I understand the proof of the identity in the title for $A$ Hermitian. One uses that any Hermitian matrix can be diagonalized as $A = X \Lambda X^{-1}$, such that $$ \det{A} = \prod_i \lambda_i, $$ and we have $$ \exp(Tr(\log(A)) = \exp(Tr(X\log\Lambda X^ {-1}) = \exp(\sum_i\log(\lambda_i)) = \prod_i \lambda_i. $$

However, is it possible to show the identity for $A$ not Hermitian? My motivation for this question is that in physics the identity is often used without it being clear that $A$ is Hermitian.

  • $\begingroup$ You do need to assume $A$ is nonsingular, else $\ln(A)$ doesn't make sense. $\endgroup$ – Robert Israel Oct 19 '15 at 17:24

If $\ln(A) = B$, the identity says

$$ \det(\exp(B)) = \exp(\text{Tr}(B)) $$

which is more usual form for this identity, true for all $n \times n$ matrices $B$ over $\mathbb C$ (avoiding questions about whether $\ln(A)$ is defined, and which of the possible logarithms to use).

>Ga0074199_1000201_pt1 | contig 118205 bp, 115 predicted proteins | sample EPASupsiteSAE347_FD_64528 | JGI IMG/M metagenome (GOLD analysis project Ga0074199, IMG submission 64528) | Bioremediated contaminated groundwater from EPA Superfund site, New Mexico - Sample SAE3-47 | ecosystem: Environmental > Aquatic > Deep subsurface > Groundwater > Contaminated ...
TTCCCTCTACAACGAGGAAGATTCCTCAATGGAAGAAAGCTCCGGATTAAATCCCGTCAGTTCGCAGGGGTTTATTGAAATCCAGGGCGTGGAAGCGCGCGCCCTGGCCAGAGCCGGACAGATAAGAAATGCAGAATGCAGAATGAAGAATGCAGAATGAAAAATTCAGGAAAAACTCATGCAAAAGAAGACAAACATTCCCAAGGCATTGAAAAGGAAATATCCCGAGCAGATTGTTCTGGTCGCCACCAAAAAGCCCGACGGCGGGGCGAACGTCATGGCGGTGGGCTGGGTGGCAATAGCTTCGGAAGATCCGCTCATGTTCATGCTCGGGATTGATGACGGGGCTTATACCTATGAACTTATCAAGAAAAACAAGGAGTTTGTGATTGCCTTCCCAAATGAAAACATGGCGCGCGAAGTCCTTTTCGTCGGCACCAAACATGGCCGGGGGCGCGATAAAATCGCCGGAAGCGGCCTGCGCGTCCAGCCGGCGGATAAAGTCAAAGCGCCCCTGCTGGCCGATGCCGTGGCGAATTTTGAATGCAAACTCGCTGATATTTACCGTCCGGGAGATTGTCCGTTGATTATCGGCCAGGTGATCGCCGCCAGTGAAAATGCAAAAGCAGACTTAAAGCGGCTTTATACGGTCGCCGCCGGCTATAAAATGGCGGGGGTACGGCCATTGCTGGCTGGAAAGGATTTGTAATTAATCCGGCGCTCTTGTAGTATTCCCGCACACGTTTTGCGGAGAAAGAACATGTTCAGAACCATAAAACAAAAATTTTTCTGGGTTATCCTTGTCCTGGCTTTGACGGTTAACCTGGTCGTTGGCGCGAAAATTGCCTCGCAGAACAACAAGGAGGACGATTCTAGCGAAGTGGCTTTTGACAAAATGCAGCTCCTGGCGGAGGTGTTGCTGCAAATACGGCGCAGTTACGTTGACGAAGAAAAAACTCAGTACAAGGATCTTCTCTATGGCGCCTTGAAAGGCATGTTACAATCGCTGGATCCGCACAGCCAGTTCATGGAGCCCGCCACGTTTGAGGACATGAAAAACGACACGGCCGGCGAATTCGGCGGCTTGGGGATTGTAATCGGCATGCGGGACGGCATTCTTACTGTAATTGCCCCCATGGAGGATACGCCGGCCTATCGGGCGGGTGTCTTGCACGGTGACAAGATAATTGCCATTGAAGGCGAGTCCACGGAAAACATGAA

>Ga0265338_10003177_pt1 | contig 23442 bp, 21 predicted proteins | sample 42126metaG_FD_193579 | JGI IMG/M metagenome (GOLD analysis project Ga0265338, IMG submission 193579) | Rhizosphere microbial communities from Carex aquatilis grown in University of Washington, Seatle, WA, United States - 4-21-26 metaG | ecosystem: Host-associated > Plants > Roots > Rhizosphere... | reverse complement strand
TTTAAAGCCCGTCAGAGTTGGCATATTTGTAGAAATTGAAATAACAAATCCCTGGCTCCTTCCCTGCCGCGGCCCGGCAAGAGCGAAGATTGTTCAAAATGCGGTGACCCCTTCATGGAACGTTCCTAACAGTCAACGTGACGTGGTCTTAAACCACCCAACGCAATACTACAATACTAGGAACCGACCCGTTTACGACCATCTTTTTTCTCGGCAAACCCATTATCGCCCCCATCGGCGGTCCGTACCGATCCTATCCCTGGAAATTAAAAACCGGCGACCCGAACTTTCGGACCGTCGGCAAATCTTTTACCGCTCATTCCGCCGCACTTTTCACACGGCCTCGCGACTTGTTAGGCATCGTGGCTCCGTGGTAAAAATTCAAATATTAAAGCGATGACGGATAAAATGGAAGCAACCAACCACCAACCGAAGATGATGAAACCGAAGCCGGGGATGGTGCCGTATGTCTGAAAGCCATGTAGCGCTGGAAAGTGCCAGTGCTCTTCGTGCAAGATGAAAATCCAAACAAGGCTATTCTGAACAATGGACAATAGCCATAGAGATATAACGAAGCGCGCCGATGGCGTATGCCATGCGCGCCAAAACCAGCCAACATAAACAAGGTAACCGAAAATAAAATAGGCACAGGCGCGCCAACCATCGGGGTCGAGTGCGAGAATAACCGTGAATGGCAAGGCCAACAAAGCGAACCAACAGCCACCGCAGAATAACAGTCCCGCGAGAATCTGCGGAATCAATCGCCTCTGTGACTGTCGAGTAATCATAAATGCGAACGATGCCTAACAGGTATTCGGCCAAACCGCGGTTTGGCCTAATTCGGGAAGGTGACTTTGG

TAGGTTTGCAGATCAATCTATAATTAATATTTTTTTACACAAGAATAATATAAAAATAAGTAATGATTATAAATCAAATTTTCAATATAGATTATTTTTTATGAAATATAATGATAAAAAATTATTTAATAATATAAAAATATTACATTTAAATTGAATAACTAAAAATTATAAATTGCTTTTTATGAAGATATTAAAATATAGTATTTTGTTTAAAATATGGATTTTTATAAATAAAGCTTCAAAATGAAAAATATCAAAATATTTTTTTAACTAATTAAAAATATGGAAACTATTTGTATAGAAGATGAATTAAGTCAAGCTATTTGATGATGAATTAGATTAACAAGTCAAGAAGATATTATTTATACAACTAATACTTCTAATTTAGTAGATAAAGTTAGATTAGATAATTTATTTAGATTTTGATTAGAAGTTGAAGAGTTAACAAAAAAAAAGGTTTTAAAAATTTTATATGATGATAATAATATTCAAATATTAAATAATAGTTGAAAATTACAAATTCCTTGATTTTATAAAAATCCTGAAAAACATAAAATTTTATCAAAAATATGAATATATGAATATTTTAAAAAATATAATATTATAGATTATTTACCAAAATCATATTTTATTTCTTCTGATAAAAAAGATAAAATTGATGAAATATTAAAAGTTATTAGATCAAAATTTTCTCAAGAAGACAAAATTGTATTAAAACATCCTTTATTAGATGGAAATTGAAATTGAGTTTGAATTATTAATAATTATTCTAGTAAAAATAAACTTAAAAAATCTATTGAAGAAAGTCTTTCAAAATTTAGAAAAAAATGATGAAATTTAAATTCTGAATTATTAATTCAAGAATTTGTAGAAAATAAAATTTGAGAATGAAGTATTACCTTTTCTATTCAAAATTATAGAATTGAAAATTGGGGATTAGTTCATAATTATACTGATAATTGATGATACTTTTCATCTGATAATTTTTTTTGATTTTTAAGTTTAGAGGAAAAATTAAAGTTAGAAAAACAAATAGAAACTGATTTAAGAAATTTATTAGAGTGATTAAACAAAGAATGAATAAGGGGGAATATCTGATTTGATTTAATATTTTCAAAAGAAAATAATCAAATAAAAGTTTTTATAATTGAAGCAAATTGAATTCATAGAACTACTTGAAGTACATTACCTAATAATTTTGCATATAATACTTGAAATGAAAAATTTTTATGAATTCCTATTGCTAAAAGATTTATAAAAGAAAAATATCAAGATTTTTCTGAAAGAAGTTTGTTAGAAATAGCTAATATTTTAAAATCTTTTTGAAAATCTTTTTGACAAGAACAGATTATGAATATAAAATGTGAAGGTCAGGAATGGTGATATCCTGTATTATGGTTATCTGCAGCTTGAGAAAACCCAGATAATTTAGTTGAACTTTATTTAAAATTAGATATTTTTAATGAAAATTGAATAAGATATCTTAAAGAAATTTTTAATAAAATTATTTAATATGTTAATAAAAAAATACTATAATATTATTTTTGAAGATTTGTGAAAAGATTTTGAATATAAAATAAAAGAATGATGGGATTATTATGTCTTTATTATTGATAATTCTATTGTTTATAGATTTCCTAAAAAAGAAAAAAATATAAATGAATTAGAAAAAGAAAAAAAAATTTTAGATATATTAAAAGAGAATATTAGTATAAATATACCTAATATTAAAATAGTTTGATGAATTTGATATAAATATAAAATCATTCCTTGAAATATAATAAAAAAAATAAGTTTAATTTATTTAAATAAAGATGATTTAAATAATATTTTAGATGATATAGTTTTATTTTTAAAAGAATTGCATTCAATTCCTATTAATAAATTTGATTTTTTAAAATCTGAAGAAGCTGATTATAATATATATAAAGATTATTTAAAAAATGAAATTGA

One way to do this is to show it first for diagonalizable matrices $B$, then use the fact that diagonalizable matrices are dense and both sides of the equation are continuous functions of $B$.

A second way is to use Jordan canonical form.

A third way is to note that both $\det(\exp(tB))$ and $\exp(t \text{Tr}(B))$ satisfy the differential equation $y' = \text{Tr}(B) y$ with initial value $y(0) = 1$.


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